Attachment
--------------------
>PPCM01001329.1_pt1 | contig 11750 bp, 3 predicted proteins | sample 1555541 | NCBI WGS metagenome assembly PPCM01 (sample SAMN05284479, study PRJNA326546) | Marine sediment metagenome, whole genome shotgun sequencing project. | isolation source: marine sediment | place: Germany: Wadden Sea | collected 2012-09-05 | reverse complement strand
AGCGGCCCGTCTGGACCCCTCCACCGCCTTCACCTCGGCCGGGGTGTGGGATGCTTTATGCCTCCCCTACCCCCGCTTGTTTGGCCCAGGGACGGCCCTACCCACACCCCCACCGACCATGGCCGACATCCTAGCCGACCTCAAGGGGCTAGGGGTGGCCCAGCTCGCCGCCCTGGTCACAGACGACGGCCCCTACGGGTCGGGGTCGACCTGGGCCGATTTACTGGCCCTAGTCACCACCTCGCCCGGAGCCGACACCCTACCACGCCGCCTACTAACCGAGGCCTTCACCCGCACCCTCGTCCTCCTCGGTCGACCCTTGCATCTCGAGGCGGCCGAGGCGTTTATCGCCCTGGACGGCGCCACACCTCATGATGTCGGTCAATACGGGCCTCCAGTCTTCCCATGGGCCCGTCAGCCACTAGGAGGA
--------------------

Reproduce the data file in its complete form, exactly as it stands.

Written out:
>PPCM01001329.1_pt1 | contig 11750 bp, 3 predicted proteins | sample 1555541 | NCBI WGS metagenome assembly PPCM01 (sample SAMN05284479, study PRJNA326546) | Marine sediment metagenome, whole genome shotgun sequencing project. | isolation source: marine sediment | place: Germany: Wadden Sea | collected 2012-09-05 | reverse complement strand
AGCGGCCCGTCTGGACCCCTCCACCGCCTTCACCTCGGCCGGGGTGTGGGATGCTTTATGCCTCCCCTACCCCCGCTTGTTTGGCCCAGGGACGGCCCTACCCACACCCCCACCGACCATGGCCGACATCCTAGCCGACCTCAAGGGGCTAGGGGTGGCCCAGCTCGCCGCCCTGGTCACAGACGACGGCCCCTACGGGTCGGGGTCGACCTGGGCCGATTTACTGGCCCTAGTCACCACCTCGCCCGGAGCCGACACCCTACCACGCCGCCTACTAACCGAGGCCTTCACCCGCACCCTCGTCCTCCTCGGTCGACCCTTGCATCTCGAGGCGGCCGAGGCGTTTATCGCCCTGGACGGCGCCACACCTCATGATGTCGGTCAATACGGGCCTCCAGTCTTCCCATGGGCCCGTCAGCCACTAGGAGGA